Thursday, September 25, 2008
Manage objects and that dreaded EQ symbol easily.
I want to center an object or element in a space. I also want the dimensions on either side of the element to read EQ, but Revit doesn't allow me to change the text of any dimension strings.
Set your dimension string to the center of your object, and make sure the EQ is not crossed out.
Now, with the dimension string active, hit the Edit Witness Lines button from the menu.
Now you can move the witness line from the center of the object to the edge.
Then add another witness line at the other side of your object.
Click away from your dimension line and your new string is set.
Have fun with this. I am sure the possibilities are endless.
Saturday, September 20, 2008
Work faster with shortcut keys!
Most of us have come from the days of AutoCAD, where working faster meant knowing every one of the 500 shortcut command keys. Now we are forced to work with Revit and its' point and click interface.
Know your shortcut keys! There is a whole text file that lists every one of the 499 commands that Revit has.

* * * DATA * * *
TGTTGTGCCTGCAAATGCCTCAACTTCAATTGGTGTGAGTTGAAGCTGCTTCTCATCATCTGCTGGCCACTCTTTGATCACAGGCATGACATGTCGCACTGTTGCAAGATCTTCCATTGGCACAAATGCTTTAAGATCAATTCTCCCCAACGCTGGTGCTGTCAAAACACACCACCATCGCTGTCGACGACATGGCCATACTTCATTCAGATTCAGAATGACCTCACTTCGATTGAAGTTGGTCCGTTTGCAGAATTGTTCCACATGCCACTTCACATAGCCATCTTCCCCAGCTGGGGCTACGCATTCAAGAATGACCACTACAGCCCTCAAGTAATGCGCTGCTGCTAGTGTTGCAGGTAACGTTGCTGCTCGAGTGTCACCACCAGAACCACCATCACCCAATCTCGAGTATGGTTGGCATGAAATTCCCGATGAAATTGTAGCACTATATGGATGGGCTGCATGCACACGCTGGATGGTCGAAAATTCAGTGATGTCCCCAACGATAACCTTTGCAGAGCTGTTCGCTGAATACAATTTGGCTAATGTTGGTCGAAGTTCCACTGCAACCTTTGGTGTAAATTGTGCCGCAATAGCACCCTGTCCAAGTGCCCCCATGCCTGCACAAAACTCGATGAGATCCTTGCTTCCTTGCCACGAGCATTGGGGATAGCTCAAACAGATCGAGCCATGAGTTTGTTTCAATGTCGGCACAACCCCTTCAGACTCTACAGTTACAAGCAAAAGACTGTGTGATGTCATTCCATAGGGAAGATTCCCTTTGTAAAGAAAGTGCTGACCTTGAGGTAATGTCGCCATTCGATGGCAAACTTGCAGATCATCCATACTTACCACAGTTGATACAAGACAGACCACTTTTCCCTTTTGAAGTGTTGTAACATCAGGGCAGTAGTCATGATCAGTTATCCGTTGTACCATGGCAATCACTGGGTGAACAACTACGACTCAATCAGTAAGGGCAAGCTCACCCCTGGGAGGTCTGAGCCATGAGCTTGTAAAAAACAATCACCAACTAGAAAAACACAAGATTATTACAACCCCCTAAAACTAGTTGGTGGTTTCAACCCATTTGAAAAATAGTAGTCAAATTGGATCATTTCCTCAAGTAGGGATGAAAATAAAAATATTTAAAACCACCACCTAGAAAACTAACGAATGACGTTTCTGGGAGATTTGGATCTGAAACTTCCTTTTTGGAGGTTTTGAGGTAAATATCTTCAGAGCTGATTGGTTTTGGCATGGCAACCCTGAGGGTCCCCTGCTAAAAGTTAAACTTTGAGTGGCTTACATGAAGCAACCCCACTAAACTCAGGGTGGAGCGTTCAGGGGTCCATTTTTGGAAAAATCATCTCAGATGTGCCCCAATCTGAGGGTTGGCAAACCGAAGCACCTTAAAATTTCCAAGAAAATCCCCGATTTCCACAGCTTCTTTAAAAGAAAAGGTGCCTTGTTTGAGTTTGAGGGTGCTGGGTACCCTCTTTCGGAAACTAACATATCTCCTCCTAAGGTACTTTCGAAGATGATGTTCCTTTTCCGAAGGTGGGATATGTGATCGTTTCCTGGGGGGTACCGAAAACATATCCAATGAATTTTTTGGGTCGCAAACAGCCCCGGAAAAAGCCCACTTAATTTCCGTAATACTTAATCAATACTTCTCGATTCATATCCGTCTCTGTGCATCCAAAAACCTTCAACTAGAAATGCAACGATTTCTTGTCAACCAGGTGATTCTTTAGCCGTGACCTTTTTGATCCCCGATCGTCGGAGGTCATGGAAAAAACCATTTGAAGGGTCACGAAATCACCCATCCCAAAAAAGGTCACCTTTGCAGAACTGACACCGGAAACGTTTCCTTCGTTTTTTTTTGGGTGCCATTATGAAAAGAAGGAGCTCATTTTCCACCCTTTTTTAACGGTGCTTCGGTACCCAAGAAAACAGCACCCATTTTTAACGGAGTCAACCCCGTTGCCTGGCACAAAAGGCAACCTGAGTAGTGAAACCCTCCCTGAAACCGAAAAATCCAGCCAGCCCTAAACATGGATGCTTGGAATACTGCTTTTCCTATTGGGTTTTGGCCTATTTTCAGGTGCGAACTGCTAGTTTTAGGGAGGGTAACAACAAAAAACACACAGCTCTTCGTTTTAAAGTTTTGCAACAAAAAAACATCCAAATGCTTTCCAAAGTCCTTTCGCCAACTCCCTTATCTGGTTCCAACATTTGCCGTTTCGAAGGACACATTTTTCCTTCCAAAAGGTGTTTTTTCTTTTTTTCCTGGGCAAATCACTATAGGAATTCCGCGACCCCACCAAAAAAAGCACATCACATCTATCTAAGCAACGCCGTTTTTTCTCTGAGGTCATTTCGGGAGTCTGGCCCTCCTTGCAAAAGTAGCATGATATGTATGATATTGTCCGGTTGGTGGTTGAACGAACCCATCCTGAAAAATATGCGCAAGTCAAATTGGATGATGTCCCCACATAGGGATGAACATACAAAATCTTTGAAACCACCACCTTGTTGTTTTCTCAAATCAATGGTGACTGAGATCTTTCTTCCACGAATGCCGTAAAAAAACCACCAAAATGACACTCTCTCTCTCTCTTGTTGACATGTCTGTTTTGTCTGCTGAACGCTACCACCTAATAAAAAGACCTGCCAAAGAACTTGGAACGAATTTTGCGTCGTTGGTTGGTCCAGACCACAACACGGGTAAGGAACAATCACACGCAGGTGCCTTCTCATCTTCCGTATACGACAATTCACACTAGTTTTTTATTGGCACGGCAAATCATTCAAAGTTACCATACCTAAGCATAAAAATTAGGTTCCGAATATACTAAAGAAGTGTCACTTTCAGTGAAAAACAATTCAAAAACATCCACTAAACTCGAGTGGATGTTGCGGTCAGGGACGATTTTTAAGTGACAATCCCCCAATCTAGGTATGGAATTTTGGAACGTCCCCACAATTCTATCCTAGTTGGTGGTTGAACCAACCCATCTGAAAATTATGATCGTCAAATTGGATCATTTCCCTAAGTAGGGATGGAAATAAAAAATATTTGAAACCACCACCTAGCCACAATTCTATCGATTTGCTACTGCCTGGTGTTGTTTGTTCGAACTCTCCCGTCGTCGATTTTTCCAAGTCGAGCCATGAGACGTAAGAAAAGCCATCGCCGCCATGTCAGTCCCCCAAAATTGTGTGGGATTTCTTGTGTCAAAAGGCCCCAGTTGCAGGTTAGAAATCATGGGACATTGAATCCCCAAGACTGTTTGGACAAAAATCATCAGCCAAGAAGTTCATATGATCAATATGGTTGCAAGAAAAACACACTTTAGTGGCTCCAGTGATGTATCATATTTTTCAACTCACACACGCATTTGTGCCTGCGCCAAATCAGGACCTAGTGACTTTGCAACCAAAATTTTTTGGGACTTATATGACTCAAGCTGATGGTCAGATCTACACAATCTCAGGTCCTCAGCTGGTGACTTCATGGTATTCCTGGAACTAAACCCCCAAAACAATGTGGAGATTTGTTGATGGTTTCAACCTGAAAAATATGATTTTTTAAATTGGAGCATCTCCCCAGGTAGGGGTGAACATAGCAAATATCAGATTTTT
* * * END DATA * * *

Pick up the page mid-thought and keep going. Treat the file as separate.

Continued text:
C:\Program Files\Autodesk Revit Building 9.1\Program\KeyboardShortcuts.txt
You can even edit this file (administrator rights required) to suit your needs. Just find the command you use most and insert between quotes a two letter shortcut. Just make sure it's not already in use. Remove the semicolon before the command and save this file. You will have to restart Revit in order for the change to take affect.
A quick example:
Let's say I want to change the New Sheet command. By default it reads below.
; "" menu:"View-New-Sheet"
I want to make the command NS, so it should read below in order to work.
Enjoy, and we expect everyone to work at least 15% more efficient now.
Monday, September 15, 2008
Tag stuff once and don't have to change it later.
Somehow, unbeknownst to you, the default tag has been set to some random format. You can't change the tag type as you are tagging items. Only a few properties can be changed as you go.
You want that tag to show up right the first time you create it, so if it's wrong - fix it. You can change the default tags in two ways. The first is right before you tag your item. Start by checking Tag from the project browser, or use the TG shortcut.
Now, before selecting your item hit the Tags… button.
This will bring up the default tag menu.
Now you can change the default for any of your items, or load in a different tag for one of them.
The other way to get to this menu is through the Settings menu at the top of the window. Scroll down to Annotations and select Loaded Tags.
Wednesday, September 10, 2008
With as large as some of these buildings get, it is always good to reduce the amount of information in your Revit file, especially when you don't need it.